Environmental Performance

Munich Re Foundation – 2014 carbon footprint

Total CO2 emissions   
In 2014, Munich Re Foundation's total CO2 emissions amounted to approximately 1530 metric tonnes. Most of them (just under 1400 t, or 91%) were caused by events organised by the Foundation. We offset the emissions from trips made by conference delegates travelling to and from events. Emissions from office activities (electricity, heating) and business travel – 39 t (3%) and 93 t (6%) respectively – were low by comparison.
 
 

Fig. 1: Distribution of total CO2 emissions (t) attributable to the Munich Re Foundation

The Foundation's total CO2 emissions for 2014 were a good 180 t down on those of the previous year. Office activities increased by 3 t, as we had half a staff position more on the books in 2014. Emissions caused by business trips also rose by just over 17 t, but emissions for events dropped radically (200 t CO2). This was in particular due to the microinsurance conference being held in Mexico, as the delegates' flights were shorter on average than in the previous year (Indonesia). New emissions were generated to a limited degree, for example by first time events such as the "Learning Session MILK Workshop" in Munich. 
   
The Foundation purchases emission certificates to offset the emissions caused by its events. CO2 emissions from business trips made by Foundation staff and from its office activities are offset by Munich Re.*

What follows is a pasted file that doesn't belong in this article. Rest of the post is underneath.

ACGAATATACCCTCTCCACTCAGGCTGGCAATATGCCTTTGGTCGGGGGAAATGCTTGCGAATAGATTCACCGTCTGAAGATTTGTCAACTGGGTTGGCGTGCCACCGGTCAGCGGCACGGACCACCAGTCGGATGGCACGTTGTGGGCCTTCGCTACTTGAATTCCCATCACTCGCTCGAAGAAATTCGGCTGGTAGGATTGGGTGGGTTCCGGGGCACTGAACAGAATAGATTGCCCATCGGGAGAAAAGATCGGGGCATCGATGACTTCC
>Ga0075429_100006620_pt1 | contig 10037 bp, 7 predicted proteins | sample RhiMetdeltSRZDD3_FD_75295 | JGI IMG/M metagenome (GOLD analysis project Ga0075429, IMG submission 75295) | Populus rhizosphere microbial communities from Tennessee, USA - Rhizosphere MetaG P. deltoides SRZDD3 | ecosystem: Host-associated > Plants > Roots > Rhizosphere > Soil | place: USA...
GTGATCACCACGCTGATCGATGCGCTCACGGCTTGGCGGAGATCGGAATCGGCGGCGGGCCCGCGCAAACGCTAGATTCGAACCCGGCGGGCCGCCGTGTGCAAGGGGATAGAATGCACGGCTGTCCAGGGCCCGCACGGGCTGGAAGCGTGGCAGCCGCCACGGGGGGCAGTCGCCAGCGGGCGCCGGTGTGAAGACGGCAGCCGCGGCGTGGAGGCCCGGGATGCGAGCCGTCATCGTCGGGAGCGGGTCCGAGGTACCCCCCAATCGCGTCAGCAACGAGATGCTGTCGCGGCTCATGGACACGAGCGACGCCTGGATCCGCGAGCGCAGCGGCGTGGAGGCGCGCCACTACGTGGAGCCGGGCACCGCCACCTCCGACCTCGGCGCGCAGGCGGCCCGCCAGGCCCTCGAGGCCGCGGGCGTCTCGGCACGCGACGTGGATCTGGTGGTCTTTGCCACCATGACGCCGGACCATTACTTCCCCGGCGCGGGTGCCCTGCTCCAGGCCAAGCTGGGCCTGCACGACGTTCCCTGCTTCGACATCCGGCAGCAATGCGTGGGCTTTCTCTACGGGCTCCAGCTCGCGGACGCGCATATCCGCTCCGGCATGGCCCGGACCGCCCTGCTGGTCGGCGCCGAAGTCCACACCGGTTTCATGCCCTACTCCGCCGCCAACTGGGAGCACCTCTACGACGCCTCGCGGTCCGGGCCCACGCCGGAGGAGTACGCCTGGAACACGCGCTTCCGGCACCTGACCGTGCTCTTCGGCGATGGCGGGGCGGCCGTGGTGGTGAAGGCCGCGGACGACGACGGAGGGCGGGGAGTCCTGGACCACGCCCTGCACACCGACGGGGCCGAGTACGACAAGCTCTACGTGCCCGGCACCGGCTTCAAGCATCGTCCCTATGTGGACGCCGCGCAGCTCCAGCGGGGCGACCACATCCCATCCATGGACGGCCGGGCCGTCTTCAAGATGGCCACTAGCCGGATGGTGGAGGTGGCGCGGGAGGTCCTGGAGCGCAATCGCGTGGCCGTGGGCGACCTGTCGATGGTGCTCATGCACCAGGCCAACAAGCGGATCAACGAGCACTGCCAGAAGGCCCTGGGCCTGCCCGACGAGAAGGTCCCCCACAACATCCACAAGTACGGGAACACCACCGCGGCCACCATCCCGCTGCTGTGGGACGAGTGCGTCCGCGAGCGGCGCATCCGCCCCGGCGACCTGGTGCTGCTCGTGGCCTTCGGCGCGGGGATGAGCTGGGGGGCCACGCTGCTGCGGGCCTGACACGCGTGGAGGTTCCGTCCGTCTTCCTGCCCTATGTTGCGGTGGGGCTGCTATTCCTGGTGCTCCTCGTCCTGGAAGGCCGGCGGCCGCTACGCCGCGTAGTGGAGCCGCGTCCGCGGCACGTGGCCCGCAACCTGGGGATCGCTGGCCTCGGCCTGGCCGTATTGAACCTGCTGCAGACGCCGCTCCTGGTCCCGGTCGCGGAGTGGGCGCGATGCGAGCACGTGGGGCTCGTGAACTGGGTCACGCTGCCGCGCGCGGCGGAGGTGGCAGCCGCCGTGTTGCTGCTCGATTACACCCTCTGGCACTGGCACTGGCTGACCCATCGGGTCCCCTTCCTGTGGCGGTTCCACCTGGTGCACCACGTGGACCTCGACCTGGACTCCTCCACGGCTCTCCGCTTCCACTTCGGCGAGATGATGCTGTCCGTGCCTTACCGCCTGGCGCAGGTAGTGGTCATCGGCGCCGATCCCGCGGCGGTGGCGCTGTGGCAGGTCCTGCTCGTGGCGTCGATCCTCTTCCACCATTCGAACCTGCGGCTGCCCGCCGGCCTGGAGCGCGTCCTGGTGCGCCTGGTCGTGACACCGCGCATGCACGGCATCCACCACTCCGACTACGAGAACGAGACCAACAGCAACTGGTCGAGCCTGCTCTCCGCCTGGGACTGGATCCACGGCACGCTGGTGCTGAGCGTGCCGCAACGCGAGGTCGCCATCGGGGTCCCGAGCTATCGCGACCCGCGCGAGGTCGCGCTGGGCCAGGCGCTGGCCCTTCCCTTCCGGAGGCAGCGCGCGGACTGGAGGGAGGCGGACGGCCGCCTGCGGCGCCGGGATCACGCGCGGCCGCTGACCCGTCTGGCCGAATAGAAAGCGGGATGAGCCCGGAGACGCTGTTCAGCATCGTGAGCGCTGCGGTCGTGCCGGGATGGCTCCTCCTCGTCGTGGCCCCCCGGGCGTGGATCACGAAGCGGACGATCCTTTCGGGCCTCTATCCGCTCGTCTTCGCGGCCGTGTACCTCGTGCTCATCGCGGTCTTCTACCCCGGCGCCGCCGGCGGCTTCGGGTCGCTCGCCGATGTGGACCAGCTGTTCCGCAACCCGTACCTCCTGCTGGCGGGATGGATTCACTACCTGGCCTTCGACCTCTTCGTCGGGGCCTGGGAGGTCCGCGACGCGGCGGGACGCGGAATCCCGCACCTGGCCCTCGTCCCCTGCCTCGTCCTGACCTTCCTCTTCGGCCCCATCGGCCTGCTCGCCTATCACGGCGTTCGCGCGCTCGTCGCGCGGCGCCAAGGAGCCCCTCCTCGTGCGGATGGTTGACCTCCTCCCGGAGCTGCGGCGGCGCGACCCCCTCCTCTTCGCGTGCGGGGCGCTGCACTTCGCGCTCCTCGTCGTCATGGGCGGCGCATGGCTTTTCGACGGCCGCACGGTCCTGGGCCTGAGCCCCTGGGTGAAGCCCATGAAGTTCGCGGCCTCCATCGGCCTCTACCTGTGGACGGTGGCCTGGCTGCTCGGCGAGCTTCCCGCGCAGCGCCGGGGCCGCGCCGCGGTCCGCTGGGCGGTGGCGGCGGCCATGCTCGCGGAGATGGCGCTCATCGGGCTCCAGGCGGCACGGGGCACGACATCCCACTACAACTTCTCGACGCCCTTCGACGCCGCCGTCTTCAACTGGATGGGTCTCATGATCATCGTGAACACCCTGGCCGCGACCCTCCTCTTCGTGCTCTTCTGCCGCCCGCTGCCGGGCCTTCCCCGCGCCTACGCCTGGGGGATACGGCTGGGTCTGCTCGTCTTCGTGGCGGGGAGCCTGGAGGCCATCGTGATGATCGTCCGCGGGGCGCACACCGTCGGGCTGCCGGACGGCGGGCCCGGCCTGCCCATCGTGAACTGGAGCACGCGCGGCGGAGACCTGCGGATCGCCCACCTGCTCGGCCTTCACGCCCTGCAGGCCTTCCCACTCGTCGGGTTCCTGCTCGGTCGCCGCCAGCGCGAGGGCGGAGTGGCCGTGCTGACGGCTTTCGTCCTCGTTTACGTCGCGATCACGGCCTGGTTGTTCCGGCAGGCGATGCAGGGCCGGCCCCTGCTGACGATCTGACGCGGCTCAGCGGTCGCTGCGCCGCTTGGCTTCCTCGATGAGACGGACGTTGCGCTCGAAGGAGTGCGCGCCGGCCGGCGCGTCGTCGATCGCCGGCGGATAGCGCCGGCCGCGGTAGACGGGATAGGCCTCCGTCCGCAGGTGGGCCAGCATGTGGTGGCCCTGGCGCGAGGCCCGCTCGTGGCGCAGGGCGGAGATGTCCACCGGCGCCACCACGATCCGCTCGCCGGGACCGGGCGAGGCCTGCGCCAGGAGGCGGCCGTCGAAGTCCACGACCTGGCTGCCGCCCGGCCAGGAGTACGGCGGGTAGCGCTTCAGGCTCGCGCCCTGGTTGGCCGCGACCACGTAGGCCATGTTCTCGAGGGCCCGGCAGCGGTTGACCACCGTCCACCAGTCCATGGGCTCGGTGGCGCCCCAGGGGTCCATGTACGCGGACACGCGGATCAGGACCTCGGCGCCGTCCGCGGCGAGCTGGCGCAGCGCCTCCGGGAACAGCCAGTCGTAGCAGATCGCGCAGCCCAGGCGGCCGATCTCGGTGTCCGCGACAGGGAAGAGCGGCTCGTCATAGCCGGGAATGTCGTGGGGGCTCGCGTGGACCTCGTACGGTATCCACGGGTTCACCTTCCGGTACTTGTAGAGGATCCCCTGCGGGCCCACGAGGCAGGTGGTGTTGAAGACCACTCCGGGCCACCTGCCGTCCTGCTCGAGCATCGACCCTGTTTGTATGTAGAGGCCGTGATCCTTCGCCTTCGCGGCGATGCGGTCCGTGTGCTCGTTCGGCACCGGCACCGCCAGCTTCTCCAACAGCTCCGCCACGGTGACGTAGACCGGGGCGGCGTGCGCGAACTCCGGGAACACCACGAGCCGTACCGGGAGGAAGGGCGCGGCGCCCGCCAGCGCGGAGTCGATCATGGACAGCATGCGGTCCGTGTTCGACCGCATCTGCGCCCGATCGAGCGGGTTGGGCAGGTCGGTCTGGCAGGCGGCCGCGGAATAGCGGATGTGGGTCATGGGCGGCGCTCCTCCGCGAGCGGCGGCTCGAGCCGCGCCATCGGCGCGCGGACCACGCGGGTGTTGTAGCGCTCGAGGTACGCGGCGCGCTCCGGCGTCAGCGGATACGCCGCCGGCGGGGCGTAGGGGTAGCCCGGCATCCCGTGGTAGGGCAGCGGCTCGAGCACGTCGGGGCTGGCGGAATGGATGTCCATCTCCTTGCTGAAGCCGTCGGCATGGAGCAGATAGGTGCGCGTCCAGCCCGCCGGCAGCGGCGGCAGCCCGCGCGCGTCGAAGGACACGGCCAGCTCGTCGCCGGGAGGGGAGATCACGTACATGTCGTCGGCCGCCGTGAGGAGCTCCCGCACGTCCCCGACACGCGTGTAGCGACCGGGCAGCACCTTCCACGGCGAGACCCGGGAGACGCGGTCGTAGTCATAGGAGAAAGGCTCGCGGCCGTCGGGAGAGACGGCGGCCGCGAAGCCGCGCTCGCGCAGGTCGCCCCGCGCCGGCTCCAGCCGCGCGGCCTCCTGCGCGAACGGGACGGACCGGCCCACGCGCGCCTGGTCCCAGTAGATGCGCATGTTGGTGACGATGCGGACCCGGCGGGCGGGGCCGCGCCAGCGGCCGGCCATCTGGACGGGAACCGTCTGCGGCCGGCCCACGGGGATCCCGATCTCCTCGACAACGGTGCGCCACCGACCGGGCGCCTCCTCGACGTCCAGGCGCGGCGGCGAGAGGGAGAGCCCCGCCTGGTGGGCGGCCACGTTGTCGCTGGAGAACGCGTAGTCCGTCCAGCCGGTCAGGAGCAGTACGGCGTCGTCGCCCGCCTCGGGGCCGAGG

Fig. 2: Comparison of total CO2 emissions (t) from 2006 to 2014
 

CO2 emissions from events

Only the journeys undertaken by those attending events were taken into account for calculation of the emissions from the events; the short-term occupancy of the rooms used for the events can be neglected.

Emissions from the International Microinsurance Conference in Mexico, at approximately 1280 t, accounted for the largest percentage (92%). This was due to the numerous flights undertaken by the over 400 participants. The Resilience Academy also generated significant emissions (7 %), as young scientists from all over the world came to meet in Munich (approximately 100 t CO2).

The 2014 MILK Workshop was mainly attended by participants travelling to Munich from nearby regions. With emissions of 6 t CO2 (0.4%), it contributes only slightly to total event emissions. The Dialogue Forums in Munich with 4 t (0.2%) also represented only a small proportion as had been expected. The guests attending the forums normally come from the greater Munich area.

Fig 3: Distribution of CO2 emissions from events
 

CO2 emissions from business operations

The CO2 balance for business operations (office and trips) is approximately 130 t: thirty-nine metric tons CO2 for the offices (electricity and heat)* and ninety-three metric tons CO2 for business trips, chiefly flights**.

Fig 4: Distribution of CO2 emissions (t) from business operations

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* Emissions produced by the foundation's office were based on a figure of 6 t CO2 per employee. This was established in a study undertaken by Munich Re in 2010, details of which can be seen in the 2010 corporate responsibility report.

** An RFI (Radiative Forcing Index) factor of 2.7 is applied to air travel. It is assumed that each journey by plane involves travelling a distance of 100 km to and from airports.

CB, 21 January 2015

 

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